Tacoma, T/\KOM/\, `---'. America, N: Cascades Mountains. Great Goddess of earth and mountains; She who is embodied in Mount Rainier; Protectress of fresh waters; sometimes Destroyer; perhaps originally Goddess of volcanic fires. To Whom are sacred: berries; salmon * Language variant: Dah-Ko-Beed, D*-KO-BED. * Language variant: Tacobud, T/\KOB/\D. * Spelling variant: Takkobad. * Language variant: Takobid, T/\KOBYD. * Language variant: Tehoma, T]HOM/\. Source: BGH/280.
Tafner, T@FN6, `---'. Egyptian. Goddess. Consort: Haroeris, or Horus the Elder. God of light. Also said to be sometimes the consort of HAT-HOR, sometimes Her son. * perhaps as aspect of HAT-HOR. Ref: EM.VI/66. 69. Image: EM.VI/66 with Haroeris.
Taillte, `---'. Irish Celtic. Linguistic Notes: perhaps related to Irish teile, lime-tree. Goddess of the earth; Foster-mother of light; She who is embodied in the land; Matroness of Teltown (near Kells). To Whom are sacrd: the month of August (originally Her Festival lasted the whole month and included mercantile fairs and sporting events; the hill of Tara; the Tailltean games. Son (and/or perhaps consort): Lug (or Lugh) `Light'. Festival: AUG 01, the Tailltean Games (the Irish Olympics, recently revived), originally continued throughout the month of August with mercantile fairs and sporting events. ù Language or spelling variant: Tailltiu. Source: BGH/281
Tamra, T*MR*, `---'. Hindustani. Mother Goddess. Consort: Kasyapa `Tortoise', the sun as a tortoise crawling across the sky. ù Mother of BHASI, BH*SE, `---'. Mother Goddess of vultures, though some say of kites, and some say of crows, doves, sparrows, owls, partridges, etc. ù Mother of DHRTARASTRI, DHRT/\R*$TRE, `---'. Mother Goddess of ducks. ù Mother of KAKI, K/\KE, `---'. Ety. rel. kakaksi, crow's-eye. That crows have only one eye which moves from socket to socket as needed is a piece of Hindustan folklore. Mother Goddess of crows [but see BHASI above]. ù mother of SUGRIVI, SUGREVE, `---'. Mother Goddess of camels, horses and asses. ù Mother of SUKI, SUKE, `[She-of-bright-colour]'. Ety: Probably derived from suc, the bright one. Mother Goddess of parrots. consort: perhaps Sura, `[He-of-bright-colour]', a parrot invoked by worshippers of Surya to transfer jaundice to parrots, starlings, or haritala trees. ù Mother of SYENI, SYANE, `---'. Mother Goddess of eagles and hawks. Ref; HDH/44; 134; 144; 288; 296; 297.
Tashmit, T/\$MYT, `---'. Mesopotamia: Babylonia. Goddess. Consort: Nebo of Borsippa. Theleia-Theos, 3ALI/\, `[Divine-source-nourishment]'. Greek. Alternate meaning: `[She-who-gives-suck]'. Goddess. Source: IGEL.
Thracia, 3r*KI/\, `---'. Roman. Linguistic note: geographical personification. Goddess [of Thrace?]. Reference: GRARE/9.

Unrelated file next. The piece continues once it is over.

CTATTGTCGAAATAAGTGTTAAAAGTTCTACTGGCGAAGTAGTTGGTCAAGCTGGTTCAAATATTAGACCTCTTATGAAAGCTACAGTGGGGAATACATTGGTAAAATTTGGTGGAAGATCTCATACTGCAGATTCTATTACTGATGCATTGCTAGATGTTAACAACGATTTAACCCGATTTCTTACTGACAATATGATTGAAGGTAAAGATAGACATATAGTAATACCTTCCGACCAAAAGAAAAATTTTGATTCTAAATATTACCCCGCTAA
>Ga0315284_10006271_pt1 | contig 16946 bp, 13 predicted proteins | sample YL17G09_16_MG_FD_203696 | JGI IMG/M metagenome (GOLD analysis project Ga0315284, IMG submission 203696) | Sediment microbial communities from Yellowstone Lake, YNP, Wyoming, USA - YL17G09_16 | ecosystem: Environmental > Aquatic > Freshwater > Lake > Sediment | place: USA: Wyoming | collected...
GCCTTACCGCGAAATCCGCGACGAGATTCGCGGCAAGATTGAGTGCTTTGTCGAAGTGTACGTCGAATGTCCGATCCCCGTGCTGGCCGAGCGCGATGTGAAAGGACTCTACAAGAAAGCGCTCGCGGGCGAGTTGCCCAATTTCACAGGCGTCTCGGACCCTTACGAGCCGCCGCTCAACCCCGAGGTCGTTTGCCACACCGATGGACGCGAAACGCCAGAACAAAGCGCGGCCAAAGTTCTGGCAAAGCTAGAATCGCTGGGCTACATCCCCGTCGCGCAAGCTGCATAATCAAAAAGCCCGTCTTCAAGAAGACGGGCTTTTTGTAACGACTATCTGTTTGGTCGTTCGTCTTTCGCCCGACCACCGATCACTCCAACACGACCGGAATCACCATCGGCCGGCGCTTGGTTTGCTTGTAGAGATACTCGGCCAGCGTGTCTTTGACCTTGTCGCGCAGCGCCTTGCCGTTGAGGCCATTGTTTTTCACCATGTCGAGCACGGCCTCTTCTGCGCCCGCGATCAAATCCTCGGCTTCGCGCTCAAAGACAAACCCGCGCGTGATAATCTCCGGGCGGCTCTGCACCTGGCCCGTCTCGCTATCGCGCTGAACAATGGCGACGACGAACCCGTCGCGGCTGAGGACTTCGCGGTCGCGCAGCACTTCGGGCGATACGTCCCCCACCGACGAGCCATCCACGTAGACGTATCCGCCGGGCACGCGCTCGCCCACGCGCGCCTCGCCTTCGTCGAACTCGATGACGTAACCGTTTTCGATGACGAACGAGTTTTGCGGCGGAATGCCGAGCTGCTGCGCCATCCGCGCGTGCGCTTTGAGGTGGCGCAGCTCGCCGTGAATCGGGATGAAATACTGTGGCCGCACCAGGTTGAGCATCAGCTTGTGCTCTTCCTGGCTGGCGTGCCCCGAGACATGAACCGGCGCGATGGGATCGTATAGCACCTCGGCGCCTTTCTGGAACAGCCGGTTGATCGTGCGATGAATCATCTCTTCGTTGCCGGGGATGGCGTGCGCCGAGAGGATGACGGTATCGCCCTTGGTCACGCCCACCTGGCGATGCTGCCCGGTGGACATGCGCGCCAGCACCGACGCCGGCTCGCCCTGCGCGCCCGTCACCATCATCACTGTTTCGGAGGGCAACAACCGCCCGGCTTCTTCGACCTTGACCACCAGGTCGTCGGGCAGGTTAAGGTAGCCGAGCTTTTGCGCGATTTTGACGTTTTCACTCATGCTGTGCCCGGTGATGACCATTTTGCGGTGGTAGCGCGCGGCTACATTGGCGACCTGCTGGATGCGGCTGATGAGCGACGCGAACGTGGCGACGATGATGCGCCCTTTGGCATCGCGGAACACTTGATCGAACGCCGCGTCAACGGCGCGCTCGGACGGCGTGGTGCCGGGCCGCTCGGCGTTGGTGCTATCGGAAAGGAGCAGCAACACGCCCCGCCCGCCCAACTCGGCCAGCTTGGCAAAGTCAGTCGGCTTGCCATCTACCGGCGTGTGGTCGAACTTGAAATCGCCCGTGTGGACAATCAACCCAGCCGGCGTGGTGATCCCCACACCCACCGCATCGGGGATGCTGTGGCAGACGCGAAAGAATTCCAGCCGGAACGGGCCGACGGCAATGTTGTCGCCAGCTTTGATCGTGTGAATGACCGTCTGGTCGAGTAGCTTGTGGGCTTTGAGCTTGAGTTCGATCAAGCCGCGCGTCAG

Tigris, TYGRYS, `---'. Roman. Linguistic note: geographical personification. Goddess of the river Tigris. * generally refered to with Euphrates, YWFR*TAS, `---'. Linguistic note: geographical personification. Goddess of the river Euphrates. Source: GRARE/9. Tranquilitas, TR*KUYLYT/\S, `---'. Roman. Linguistic note: Abstract idea. Personification of allegory. Goddess of tranquility. Source: GRARE/8.
Ts'an-Nu, TS-*N-N8, `---'. Chinese. A stellar deity and Goddess of silkworms; She who is prayed to for the welfare and protection of mulberry trees and silkworms. According to the legend, Her mother, in order to console Her over the loss of Her father who had been kidnapped by robbers, promised Her in marriage to anyone who would bring back Her father. Her father's horse, who had remained in his stable during the year that had elapsed, overheard the offer. Breaking free from his halter, he disappeared but soon returned with Her father on his back. However, the horse made such a nuisance of himself trying to remind the mother of her promise, that the father shot him and spread his hide out in front of the house. When Ts'an-Nu passed by, the hide rose up, enveloped Her and took off heaven-ward. Later it was found at the bottom of a mulberry tree, and Ts'an-Nu Herself had become a silk-worm feeding on its leaves. She appeared in a vision to Her parents riding the horse in the clouds, and informed Her parents She'd become a consort of the Jade Emperor. To Whom are sacred: mulberry leaves (the food of silkworms); silkworms (in which She is immanent, i.e. according to Her legend She turned into a silk-worm); horse (in temples Her image is covered covered with a horse hide); silk; the star T'ien-ssu (as deity of the star She is considered male). Festival: 3rd day of the 3rd moon. A sacrifice is performed on this occasion [presumbly of a horse]. Consort: Yu-Huang `---', the Jade Emperor (he had many consorts). ù Also called: Ma-T'ou-Niang, see below. Ma-T'ou-Niang, `Horse-Head-Maiden'. Alternate meanings: `The-Lady-with-the-Horse's-Head', `The-Goddess-Horse's-Head', `The-Lady-Horse-Head.' Source: C,PL.AM/265, image 328; W,ETC.DCM/301
Tuonotar, TWONOT*, `Daughter-of-Tuoni'. Finnish: Ugric. Goddess of death. Source: NLEM/304 (and see for more)
Tutela, TWTAL/\, `---'. Roman. Linguistic note: Abstract idea. Personification of allegory. Goddess. Source: GRARE/8